Of course, Nathalie is right but as we speak in the little paved square it is hard not to feel oppressed by the sheer scale of the new ‘Walkie Talkie’ building lumbering ever upwards in the streets beyond. Where The Monument is all about elegant neo-classical balance, the ‘Walkie Talkie’ is a cumbersome affront to the skyline – a visual joke that is not very funny. Monument guide Mandy, who has worked at the building and at its sister attraction Tower Bridge for twenty-three years, shares my misgivings. “I get a little bit upset at the top sometimes,” she confides, “I look down and see all the tiny old churches and their spires completely lost amongst the new buildings and it seems wrong.”
Not surprisingly, given that the Great Fire of London is a component of Key Stage One on the national curriculum, many of The Monument’s visitors today are under ten-years-old. They all receive a certificate on leaving to prove that they have been to the top. “Usually they are very well behaved,” says Nathalie approvingly,“We have to monitor stickers on the walls and things like chewing gum and even the odd bit of graffiti, but generally with those unwelcome additions, adults are more likely to be the offenders!”
The interior of The Monument – all two hundred and two feet of it – is cleaned by a team of regulars who come in three times a week at night when the visitors are gone. They must be the fittest cleaning crew in London! “They use simple mops and buckets to clean the marble stairs from top to bottom,” Nathalie explains, “We have to treat the building very, very gently because it is Grade One listed. We cannot make any changes or alterations without consulting English Heritage – even our turnstile, which we no longer use, is listed.”
When I first visited The Monument back in the sixties, it was black with soot and pollution. Today, after the major conservation work, the creamy Portland stone gleams almost as brightly as the gilded flame at the very top.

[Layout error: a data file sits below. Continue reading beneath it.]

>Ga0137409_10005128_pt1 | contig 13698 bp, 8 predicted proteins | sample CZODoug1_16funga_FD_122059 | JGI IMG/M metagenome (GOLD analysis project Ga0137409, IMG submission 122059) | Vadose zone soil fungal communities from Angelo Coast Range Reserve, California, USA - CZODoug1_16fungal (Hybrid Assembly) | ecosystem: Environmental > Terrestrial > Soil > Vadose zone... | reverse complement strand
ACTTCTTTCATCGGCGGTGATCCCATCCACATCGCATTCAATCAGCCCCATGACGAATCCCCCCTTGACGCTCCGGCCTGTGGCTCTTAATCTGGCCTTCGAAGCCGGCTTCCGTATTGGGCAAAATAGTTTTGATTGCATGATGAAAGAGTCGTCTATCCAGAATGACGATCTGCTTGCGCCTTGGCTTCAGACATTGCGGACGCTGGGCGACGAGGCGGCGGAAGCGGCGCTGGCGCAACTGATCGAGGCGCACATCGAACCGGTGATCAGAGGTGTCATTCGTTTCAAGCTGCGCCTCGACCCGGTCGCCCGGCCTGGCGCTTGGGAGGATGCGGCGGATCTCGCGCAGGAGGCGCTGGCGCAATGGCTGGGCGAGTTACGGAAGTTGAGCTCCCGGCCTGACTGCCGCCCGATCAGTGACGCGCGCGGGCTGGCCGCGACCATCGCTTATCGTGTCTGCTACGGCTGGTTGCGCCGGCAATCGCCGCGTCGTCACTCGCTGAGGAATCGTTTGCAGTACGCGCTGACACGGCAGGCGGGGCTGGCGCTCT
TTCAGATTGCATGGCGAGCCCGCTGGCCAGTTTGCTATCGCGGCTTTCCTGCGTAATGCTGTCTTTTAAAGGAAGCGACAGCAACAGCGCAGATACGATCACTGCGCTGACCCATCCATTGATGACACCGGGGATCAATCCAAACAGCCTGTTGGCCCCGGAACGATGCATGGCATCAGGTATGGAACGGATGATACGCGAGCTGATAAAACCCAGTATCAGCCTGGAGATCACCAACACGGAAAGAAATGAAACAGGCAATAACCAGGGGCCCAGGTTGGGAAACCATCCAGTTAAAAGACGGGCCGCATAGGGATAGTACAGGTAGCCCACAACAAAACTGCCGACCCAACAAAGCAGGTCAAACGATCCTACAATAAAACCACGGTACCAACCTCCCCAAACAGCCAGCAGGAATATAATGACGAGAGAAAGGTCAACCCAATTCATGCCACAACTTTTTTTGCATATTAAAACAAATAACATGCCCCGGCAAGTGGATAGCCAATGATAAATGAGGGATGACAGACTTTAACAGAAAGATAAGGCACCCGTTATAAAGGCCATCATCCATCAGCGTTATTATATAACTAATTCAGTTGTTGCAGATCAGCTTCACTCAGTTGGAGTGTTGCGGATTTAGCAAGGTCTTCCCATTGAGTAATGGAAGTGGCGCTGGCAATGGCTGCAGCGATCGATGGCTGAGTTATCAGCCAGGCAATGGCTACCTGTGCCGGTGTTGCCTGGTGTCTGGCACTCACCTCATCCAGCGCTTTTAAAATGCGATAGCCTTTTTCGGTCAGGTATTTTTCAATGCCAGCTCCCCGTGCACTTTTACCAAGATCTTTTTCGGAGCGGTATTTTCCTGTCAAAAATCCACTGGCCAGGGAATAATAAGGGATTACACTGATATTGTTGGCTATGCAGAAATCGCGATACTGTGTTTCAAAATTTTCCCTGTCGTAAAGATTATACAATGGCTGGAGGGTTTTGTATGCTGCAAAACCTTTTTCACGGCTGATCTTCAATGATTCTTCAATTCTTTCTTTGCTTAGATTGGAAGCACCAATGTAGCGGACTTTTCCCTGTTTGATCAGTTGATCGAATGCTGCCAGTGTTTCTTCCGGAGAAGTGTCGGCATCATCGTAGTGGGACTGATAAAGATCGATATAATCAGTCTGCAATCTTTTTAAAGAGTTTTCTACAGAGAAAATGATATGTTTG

“We welcome visitors from all over the world and a surprising number of Londoners come here too,” says Nathalie, “It’s important to people – it’s part of the fabric of the city. It has a good feeling and it’s a very romantic place. For a fee, we allow people to come here after hours and propose with the whole of London spread out below them. Imagine that!” Standing on the viewing platform at the very top of the column, it is not hard to see why that would be appealing. Despite the development taking place in every direction, the view is simply breathtaking. Here at the very heart of old London you can look down on the streets below and still see, quite clearly, the imprint of the ancient, incinerated city that The Monument was built to commemorate.
Once I manage to catch my breath, I ask if people ever give up before they reach the top and the spectacular view. Nathalie laughs, “That’s quite rare. Once they’ve started most people are very determined. Just occasionally we might have a visitor who can’t make it because of vertigo, but we always give them a refund.”
For my money, whether you are a tourist or native, the best three pounds you could possibly spend in the City of London is the the entry fee to The Monument. And if you visited regularly you could ditch the gym membership!
(In September, Kate Griffin’s first book for children ‘The Jade Boy ‘ will be published by Templar – a dark tale of sorcery, secrets and what really caused the Great Fire of London.)
“my legs are crying out for mercy”
The view from the top photographed by Alex Pink
The view from the top photographed fifty years ago by Roland Collins
The Monument seen from Billingsgate.
In Pudding Lane
Mandy Thurkle -“You could say it keeps us fit. There are always two of us here on duty and, between us, we have to go up four times a day to make our regular checks.”
Sean Thompson-Patterson, first day of work at The Monument.
The reclining woman on the left is the City ‘injured by fire.’ The beehive at her feet represents the industry that will help to rebuild the City. The winged creature behind her is Time which will help the City to regain her feet again. Charles II stands on the right in a Roman breastplate, putting things to rights. At his feet Envy is disappearing into a hole, while Peace and Plenty float on a cloud above the scene.
Photographs copyright © Alex Pink
The Monument, Fish St Hill, EC3R 6DB . Open daily. Summer (April – September) 9:30am – 6pm. Winter (October -March) 9:30am – 5:30pm.